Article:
Children Of Monticello

Last year, we buried our father next to his wife and a few feet away from his elder sister. I know where my ancestors are buried going all the way back to Mr. Jefferson himself. But what about Sally Hemings? Where is she buried?

When my brother and sisters and I walked into the graveyard last May, we could see along its east fence the headstones of five generations of our family. Our great-great-grandfather William Lewis Randolph is buried there, close to our greatuncle Thomas Jefferson Randolph. Our great-grandmother Mary Walker Randolph is buried alongside our great-grandfather William Mann Randolph. (They were second or third cousins, a tendency to marry within the family running through several generations of Randolphs.) Our great-uncle Hollins Nicholas Randolph and his wife, Ginny, are buried in that row, and so are our great-aunt Mary Walker Randolph, whom everyone called Miss Moo, our great-aunt Agnes Dillon Randolph, and our great-aunt Carolina Ramsay Randolph. All of them were born and raised at Edgehill, the plantation near Monticello that Thomas Jefferson Randolph, Jefferson’s sonin-law, inherited from his father. We buried our aunt Mary Truscott Bruce a few years ago, in 1998 we buried our mother, Anne Harloe Truscott, and last year we buried our father next to his wife and only a few feet away from his elder sister. I know where my ancestors are buried, going all the way back to Mr. Jefferson himself. But what about Sally Hemings? Where is she buried?

Well, more than 200 years after slaves labored and were born and died at Monticello, the location of the slave graveyard is still unknown. The Monticello historian Cinder Stanton believes Sally Hemings’s grave may be on a parcel of land near the University of Virginia Medical School. The lot was sold to Madison and Eston Hemings, Sally’s sons, after they were freed upon Jefferson’s death, and the 1833 Virginia census reveals that Sally was then still living with them in a house on the property. She is thought to have been buried behind the house, somewhere on the acre her sons owned. Freed slaves usually held no community-owned land that could have been used for a church or a graveyard and thus often buried their dead where they lived. If indeed Sally was interred behind her sons’ house, her body today lies beneath the parking lot of a Hampton Inn.


The graveyard at Monticello should properly be called the Owner’s Graveyard, or the Master’s Graveyard, because the graves within the fence make no mention of, nor do they provide space for, the hundreds of slaves who were owned by Thomas Jefferson (and by his daughters) or these slaves’ descendants. Sally is not buried there because none of the slaves or their descendants “enjoy” the same right I do. The graveyard became an issue two years ago, after the death of Robert Cooley, a fourth-generation great-grandson of Thomas Woodson, Sally Hemings’s first son.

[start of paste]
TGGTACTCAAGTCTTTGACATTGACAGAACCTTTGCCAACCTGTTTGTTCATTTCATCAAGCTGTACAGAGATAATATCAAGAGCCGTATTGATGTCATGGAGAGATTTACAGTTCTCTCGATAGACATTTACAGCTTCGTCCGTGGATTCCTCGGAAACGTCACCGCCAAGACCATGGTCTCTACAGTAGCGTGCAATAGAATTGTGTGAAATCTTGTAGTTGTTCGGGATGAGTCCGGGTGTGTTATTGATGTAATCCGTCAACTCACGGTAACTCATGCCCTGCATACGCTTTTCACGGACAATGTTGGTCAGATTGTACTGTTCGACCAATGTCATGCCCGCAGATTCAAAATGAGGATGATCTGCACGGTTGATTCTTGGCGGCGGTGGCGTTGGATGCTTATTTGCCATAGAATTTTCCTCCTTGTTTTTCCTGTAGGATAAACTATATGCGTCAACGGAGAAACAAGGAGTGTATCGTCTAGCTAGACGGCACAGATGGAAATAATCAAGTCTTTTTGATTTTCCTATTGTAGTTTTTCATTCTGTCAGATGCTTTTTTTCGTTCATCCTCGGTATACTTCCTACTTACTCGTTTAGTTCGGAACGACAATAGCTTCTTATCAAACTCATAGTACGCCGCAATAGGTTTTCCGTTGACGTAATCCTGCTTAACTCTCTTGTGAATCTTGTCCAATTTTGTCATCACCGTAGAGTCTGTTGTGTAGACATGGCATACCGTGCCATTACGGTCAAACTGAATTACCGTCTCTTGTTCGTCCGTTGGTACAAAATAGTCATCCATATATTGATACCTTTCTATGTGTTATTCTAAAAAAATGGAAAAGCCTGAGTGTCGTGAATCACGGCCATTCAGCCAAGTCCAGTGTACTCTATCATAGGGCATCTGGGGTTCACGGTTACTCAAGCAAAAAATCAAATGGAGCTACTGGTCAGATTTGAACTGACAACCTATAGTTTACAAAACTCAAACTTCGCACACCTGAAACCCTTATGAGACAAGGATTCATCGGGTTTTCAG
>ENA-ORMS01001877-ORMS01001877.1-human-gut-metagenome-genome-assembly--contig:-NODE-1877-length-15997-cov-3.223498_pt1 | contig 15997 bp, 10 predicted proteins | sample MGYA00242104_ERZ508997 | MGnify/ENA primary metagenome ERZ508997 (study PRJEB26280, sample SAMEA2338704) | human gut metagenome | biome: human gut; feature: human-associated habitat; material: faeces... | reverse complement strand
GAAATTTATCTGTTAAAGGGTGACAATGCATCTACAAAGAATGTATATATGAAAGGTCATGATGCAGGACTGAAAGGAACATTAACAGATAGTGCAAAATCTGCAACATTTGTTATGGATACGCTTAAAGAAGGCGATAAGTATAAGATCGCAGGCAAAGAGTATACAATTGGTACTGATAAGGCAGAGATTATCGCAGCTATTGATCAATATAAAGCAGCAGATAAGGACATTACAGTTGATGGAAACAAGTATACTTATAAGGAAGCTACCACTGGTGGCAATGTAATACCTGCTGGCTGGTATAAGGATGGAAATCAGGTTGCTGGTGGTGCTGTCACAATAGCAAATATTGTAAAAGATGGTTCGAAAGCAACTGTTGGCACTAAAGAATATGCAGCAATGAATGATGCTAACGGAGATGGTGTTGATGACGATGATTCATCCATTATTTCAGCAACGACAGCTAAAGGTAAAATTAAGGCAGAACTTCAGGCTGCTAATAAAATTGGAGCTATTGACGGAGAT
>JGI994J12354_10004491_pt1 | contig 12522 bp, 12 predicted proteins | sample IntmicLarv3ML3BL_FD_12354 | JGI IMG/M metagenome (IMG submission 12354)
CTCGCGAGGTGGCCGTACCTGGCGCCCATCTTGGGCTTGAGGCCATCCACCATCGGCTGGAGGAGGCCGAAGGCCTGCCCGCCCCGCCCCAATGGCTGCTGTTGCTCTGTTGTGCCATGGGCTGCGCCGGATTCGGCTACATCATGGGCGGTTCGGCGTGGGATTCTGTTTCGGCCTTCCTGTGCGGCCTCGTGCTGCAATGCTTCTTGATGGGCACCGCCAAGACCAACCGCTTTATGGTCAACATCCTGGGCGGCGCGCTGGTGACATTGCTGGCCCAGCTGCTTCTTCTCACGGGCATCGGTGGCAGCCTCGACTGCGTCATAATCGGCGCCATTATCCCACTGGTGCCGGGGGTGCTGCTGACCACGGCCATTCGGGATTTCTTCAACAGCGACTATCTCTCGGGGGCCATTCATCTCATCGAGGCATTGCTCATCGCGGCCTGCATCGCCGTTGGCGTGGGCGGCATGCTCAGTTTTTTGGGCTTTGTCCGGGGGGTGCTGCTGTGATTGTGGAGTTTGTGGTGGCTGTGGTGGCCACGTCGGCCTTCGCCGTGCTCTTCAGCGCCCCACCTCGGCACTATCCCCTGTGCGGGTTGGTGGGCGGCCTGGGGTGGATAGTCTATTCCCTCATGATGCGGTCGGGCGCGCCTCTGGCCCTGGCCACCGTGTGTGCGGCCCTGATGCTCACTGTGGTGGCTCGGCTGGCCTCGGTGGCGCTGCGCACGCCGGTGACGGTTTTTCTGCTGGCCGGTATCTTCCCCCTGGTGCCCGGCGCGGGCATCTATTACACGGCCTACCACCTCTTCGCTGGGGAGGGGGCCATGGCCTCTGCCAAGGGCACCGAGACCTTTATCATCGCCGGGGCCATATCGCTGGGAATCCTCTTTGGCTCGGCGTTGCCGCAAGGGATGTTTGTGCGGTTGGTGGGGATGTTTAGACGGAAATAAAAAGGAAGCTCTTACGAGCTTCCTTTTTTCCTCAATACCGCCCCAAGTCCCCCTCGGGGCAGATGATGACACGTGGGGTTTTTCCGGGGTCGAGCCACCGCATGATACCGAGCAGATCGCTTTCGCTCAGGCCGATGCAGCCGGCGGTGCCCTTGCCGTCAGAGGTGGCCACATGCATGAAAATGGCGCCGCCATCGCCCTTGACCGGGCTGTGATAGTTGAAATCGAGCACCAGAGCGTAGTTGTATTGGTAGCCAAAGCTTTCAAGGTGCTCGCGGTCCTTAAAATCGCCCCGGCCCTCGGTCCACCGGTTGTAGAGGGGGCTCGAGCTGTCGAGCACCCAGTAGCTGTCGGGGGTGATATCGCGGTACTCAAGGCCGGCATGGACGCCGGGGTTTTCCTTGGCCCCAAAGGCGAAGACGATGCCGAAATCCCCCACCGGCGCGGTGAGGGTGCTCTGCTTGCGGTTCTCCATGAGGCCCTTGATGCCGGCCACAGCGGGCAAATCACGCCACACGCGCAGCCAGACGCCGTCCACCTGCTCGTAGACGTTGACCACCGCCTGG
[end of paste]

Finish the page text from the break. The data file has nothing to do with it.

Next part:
When Cooley died, his daughter Michele called the then president of the Monticello Association and asked permission to bury her father at Monticello. Robert Cooley had spent his lifetime working to get the descendants of Sally Hemings recognized as descendants of Thomas Jefferson, and it had long been his wish to be laid to rest at Monticello. The president of the Monticello Association sent a brief reply saying no.

I had known Robert Cooley; he had had a distinguished career as a civil rights attorney in Richmond, and when I learned that Michele’s request had been turned down, it made me all the more determined to invite the Cooleys, and any other Hemings descendants who wished to attend, to be my guests at the 1999 reunion of the Monticello Association.

Some 35 of them accepted. When they walked through the gate to the graveyard on a warm Sunday morning in May, it was the first time, but certainly not the last, the descendants of Sally Hemings would participate in the annual service paying tribute to Thomas Jefferson.

I guess I shouldn’t have been surprised that the cemetery at Monticello turned into a flash point in a 200-year-old controversy. At first, I blamed racism for the opposition of Monticello Association members to the Hemingses. But over the last two years, my opinion has changed. While racism explains the intransigence of a small percentage of members, it doesn’t apply at all to the far larger majority. So if racism isn’t to blame, what is?


A family’s natural insularity explains part of it, and this is especially true about the graveyard, but solemn attachment to a place, even to a family burial ground, does not explain the visceral and largely negative reaction many in the Monticello Association have had to Hemings membership. Which is why the history of how the Association has dealt with the issue of who is and isn’t part of the Jefferson family is worth exploring.